Part 3: Tax-Time Series- Are Long-term Care Medical Expenses Tax Deductible?

Janice’s 90-year old mother Merle had to move to assisted living last year because she was no longer able to care for herself.  Her doctor certified she could not bathe, dress or feed herself due to dementia and loss of mobility. The assisted-living home provided food and lodging and aided her with medicines and bathing, all of which cost $5,000 per month. Can the cost be deducted as a medical expense on Merle’s federal income-tax return?

The answer is YES, provided these costs aren’t covered by long-term care insurance. Qualified long-term care expenses can be tax-deductible if they are for diagnostic, preventive, treatment or rehabilitative services, or for personal care required by someone who is chronically ill. The services must be prescribed by a licensed health-care practitioner.

In our example, Merle appears to meet the definition of being chronically ill — needing significant assistance to perform at least two activities of daily living for a 90-day period, as certified by her doctor. A person can also qualify as chronically ill if he or she has cognitive impairment and must be supervised.  To qualify as chronically ill, a person must have been certified within the last 12 months by a licensed health care practitioner that he or she is unable to perform, for a period of at least 90 days, two or more of the following activities without substantial assistance: eating, toileting, dressing, bathing, continence, and/or transferring.

To take advantage of the tax deduction, Merle has to itemize and deduct medical expenses, and she can write off only the amount of those expenses that exceeds 7.5% of her adjusted gross income. For retirees with low incomes, this threshold can be easy to cross. See IRS Publication 502 Medical and Dental Expenses for more details.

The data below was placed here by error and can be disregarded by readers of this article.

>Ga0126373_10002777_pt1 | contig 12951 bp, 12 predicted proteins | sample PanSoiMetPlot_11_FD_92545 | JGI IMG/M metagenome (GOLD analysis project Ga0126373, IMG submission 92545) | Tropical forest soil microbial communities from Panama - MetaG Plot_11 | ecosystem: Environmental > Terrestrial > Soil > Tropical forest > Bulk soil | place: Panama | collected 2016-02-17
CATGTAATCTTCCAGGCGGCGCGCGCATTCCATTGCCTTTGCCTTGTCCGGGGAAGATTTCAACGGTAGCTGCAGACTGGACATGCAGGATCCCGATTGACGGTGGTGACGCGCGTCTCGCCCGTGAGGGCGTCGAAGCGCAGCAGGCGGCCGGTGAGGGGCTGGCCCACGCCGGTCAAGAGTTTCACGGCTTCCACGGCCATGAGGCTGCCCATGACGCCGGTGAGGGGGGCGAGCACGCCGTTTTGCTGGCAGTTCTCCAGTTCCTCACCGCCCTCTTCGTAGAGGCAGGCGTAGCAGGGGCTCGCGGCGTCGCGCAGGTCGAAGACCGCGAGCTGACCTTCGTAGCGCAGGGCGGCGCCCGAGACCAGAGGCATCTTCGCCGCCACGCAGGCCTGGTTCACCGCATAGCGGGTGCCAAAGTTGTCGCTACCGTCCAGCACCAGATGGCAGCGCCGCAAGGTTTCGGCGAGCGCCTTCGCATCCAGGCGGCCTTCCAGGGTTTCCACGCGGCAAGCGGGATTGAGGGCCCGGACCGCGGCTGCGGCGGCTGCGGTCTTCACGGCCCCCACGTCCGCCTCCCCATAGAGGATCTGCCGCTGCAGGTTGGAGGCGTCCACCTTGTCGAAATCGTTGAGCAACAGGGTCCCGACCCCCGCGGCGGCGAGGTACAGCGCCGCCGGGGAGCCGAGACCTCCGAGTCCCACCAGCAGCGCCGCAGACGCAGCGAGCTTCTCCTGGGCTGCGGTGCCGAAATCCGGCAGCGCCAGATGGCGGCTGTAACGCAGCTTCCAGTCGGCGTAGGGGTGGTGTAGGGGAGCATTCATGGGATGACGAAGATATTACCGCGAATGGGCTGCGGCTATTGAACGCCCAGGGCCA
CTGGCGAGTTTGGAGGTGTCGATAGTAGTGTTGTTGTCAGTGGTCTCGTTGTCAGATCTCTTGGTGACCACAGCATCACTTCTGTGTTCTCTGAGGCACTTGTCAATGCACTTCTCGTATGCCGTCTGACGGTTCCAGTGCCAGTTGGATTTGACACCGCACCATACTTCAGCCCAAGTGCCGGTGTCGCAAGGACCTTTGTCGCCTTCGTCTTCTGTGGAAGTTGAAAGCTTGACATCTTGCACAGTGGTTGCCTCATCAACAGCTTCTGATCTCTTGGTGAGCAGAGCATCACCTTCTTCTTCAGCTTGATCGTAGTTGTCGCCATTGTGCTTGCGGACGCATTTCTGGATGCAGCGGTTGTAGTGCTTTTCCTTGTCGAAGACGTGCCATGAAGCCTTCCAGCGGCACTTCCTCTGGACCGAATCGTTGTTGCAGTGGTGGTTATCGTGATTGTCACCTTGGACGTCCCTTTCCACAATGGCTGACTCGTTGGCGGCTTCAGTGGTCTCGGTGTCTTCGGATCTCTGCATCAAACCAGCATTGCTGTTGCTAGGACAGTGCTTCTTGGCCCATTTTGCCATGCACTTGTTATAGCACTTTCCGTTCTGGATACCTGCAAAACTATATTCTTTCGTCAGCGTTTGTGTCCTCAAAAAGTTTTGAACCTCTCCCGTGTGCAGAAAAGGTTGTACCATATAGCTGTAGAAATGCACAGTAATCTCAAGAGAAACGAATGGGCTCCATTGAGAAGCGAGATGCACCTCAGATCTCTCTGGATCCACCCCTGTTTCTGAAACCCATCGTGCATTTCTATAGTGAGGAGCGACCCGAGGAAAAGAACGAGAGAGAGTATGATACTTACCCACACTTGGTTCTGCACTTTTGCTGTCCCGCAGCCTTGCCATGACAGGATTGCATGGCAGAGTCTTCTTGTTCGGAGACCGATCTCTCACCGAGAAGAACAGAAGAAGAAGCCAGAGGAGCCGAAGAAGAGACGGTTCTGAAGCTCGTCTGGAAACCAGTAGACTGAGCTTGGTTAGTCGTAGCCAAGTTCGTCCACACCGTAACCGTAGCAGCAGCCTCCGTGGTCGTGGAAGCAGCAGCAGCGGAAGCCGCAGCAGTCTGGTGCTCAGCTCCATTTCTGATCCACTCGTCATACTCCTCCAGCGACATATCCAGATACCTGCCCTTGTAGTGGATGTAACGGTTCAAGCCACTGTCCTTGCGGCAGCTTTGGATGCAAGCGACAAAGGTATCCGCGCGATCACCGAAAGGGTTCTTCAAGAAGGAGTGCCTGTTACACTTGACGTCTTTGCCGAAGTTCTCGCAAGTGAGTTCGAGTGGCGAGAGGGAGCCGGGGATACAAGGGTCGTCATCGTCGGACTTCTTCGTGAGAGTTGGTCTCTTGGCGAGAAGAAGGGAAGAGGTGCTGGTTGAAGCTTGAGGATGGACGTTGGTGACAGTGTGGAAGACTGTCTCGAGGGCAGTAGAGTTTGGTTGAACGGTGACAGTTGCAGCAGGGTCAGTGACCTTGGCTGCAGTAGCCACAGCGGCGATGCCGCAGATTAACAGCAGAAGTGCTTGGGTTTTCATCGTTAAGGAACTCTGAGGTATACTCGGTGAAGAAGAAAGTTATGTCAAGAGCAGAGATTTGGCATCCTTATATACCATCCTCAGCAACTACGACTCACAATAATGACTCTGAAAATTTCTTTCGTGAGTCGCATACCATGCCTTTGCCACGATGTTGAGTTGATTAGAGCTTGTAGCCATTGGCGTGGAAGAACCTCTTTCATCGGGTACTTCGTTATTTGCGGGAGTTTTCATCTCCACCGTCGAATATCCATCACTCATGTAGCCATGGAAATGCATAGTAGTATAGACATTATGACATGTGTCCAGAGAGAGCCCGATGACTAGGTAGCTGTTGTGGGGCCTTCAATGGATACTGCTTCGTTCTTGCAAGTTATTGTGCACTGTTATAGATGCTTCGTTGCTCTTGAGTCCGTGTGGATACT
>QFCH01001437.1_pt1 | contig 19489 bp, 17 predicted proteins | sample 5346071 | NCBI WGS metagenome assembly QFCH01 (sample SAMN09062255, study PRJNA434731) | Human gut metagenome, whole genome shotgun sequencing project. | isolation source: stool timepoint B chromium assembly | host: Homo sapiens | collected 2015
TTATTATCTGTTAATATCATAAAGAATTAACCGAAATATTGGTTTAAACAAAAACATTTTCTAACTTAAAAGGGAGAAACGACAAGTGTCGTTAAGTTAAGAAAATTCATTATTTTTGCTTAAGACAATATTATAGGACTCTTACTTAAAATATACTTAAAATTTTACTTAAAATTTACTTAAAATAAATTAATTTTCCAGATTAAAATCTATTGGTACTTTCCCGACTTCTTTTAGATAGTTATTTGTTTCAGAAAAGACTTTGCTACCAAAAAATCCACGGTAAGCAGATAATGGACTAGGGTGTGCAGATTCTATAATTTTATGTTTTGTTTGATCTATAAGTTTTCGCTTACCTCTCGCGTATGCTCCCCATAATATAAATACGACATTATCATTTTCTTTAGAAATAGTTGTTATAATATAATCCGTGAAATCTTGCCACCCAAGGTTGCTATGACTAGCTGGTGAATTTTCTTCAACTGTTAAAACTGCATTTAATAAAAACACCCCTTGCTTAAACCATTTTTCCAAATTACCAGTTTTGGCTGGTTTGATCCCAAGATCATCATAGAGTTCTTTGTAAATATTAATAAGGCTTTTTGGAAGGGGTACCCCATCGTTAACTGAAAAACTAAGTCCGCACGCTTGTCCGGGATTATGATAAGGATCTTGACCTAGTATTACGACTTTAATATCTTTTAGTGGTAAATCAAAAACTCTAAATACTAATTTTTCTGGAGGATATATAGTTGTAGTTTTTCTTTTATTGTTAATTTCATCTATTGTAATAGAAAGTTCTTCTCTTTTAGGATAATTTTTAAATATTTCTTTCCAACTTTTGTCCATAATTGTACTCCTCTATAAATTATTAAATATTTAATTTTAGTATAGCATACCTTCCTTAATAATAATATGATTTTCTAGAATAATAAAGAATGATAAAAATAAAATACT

Many state governments also offer tax credits and deductions for caregivers on state income tax forms (see Part 1- Deductions for Caregivers), so it pays to know your individual state’s rules (see Virginia’s state tax deduction rules).

By nature, tax rules are complex. It’s important to consult an accountant versed in eldercare tax issues about your specific situation before finalizing your taxes. For more information about tax deductions, a helpful resource is the AARP Tax-Aide Guide.

Regardless of Tax-deductibility, whether you’re rich, poor, or somewhere in between, you cannot afford to ignore the potentially devastating costs of nursing home care and other types of long-term care. Call 703-691-1888 to make an appointment today for a consultation to ensure you and your loved ones are ready for what the future brings.

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About Evan H Farr, CELA, CAP

Evan H. Farr is a 4-time Best-Selling author in the field of Elder Law and Estate Planning. In addition to being one of approximately 500 Certified Elder Law Attorneys in the Country, Evan is one of approximately 100 members of the Council of Advanced Practitioners of the National Academy of Elder Law Attorneys and is a Charter Member of the Academy of Special Needs Planners.